Keep in mind that this first experiment is a "get acquainted with the book's technique" project. While the circuit's operation is informative and helps ingrain the all-important concept of an 8-bit (1 -byte) number into your noggin, even more important, it enables you to gain experience with a solderless breadboard. What is most important, however, it gives me an excellent opportunity to discuss a piece of equipment you should own (not must, just should)-a regulated 0to 12-V power source capable of producing 250 mA. See Fig. 1-3. Ideally, this power supply should have the capability of monitoring the current drawn and the voltage produced. An alternative to this 0- to 12-V regulated supply is a +5-V regulated supply. If you have trouble finding either power supply at a reasonable price, you may be interested in this next section.
An Inexpensive +5-V Regulated Power Supply With Current Monitor
This simple power supply can be used to power most projects and experiments in this book. Figure 1-4 shows a schematic of a + 5-V power source capable of supplying at least 100 mA continually and more than twice this for short periods of time. You can use either a solderless breadboard or a printed circuit board for this power supply. Figure I -I provides two views of this circuit breadboard. If you breadboard the power supply, take care when inserting the LM293 1 T leads in the board-they are slightly on the large size.
If you get serious and make a printed circuit (PC) board for this power supply, follow Fig. 1-5 for the solder-side foil pattern. Figure 1-6 provides the component mounting guide so that you know which part goes where. For tips on making PC boards, see Appendix E.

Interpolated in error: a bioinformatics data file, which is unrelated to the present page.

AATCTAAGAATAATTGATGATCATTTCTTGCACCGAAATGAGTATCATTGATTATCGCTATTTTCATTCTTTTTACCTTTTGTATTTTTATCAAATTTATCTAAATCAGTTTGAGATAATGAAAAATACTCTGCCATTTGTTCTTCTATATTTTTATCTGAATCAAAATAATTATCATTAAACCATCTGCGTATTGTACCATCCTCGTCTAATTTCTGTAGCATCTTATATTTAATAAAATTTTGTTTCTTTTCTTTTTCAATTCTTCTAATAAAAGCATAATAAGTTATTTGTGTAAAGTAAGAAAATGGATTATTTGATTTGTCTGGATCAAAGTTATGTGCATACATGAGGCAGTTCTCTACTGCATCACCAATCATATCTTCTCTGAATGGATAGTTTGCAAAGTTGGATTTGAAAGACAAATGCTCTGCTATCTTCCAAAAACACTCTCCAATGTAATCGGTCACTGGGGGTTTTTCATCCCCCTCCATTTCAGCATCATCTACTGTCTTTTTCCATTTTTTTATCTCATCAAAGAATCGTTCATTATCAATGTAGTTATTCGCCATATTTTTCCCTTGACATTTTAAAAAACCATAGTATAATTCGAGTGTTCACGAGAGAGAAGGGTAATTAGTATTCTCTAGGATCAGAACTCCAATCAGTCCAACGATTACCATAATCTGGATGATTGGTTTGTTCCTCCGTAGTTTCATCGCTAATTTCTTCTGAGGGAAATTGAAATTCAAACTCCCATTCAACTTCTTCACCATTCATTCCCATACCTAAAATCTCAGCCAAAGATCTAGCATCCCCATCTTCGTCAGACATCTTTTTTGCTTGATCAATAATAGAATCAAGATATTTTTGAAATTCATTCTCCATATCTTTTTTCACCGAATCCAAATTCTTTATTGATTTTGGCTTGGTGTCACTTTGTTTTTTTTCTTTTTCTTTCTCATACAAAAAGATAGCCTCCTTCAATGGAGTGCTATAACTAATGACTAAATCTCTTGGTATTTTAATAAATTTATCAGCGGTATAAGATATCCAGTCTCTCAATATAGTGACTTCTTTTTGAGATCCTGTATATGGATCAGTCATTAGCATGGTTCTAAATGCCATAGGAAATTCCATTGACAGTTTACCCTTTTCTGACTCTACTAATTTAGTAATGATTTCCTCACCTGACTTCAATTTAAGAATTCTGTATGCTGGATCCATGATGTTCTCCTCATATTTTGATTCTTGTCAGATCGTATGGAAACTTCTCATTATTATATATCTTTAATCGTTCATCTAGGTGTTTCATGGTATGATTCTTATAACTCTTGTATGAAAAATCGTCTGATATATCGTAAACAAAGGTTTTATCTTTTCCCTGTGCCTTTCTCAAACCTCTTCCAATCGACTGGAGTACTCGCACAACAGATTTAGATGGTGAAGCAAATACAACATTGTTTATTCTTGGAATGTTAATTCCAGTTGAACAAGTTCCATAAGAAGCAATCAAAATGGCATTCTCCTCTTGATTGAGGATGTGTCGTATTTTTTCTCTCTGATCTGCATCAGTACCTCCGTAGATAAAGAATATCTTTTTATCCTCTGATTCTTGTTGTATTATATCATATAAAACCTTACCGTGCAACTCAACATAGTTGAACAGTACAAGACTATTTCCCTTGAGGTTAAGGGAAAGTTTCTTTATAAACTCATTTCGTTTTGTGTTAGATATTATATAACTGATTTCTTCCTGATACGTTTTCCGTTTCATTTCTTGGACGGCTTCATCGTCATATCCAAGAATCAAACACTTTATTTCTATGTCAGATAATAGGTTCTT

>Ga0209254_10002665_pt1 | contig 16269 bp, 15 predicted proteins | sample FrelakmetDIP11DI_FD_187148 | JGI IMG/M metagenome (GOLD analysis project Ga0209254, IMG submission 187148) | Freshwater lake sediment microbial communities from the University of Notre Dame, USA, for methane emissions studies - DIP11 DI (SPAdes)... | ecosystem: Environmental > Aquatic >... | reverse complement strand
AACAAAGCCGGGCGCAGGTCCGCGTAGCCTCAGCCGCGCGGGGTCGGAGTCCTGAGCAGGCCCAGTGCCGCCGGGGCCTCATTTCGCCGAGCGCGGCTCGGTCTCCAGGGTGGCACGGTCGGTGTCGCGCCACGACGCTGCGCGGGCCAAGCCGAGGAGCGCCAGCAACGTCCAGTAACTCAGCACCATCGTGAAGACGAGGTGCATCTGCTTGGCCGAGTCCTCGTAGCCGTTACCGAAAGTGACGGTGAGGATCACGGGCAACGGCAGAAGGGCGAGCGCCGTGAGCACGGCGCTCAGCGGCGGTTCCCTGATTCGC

If you do use a PC board, it is wise to lay down the LM293 IT and use a screw and nut to fasten it to the board. The reason for this is that the foil on the solder side aids in dissipating heat. If you are using the optional PR2 flashlight bulb in the circuit, first solder I in lengths of no. 22 wire to its two connections before inserting it in either the breadboard or the PC board.
Notice that this power supply uses an LM293 IT low-dropout regulator IC. Like the HC 11, this IC was designed originally for automotive applications and has a whole bunch of safeguards built in. According to the data sheet, this chip is almost impossible to destroy, even if you don't know what you are doing! For instance, the data sheet claims that you can connect the power supply backward or connect it to 25 V or even temporarily to 60 V and not only will blue smoke not be seen or an acrid burnt odor fill your sinuses, but the chip should still regulate nicely. This tiny piece of high-tech sand is supposed to act like nothing ever hit it! The manufacturers claim that you can even stick it in a circuit backward, and as long as you take it out before it starts smoking too much, no damage is done. Awesome! While I haven't been this rough on the chip, I have used it extensively without a problem. Did I mention that it also has short-circuit and thermal-overload protection and that its dropout voltage is typically less than 0.5 V?
Notice the optional PR2 flashlight bulb in the circuit. Its purpose is as a current monitor. If you omit the PR2, make sure you connect a jumper wire in its place. Under normal low-current operation, the PR2 should not glow. It takes about 100 mA to light the filament just a little. If you see the filament lit, shut the power down and check for trouble. There is no doubt that this bulb is quite useful-but it isn't as good as a milliammeter! Did I mention that it is cheap, though?
One caution when using the LM293 IT in your design: Make sure you connect at least a 100-iff capacitor across its output. This unusually large capacitor is required for stability...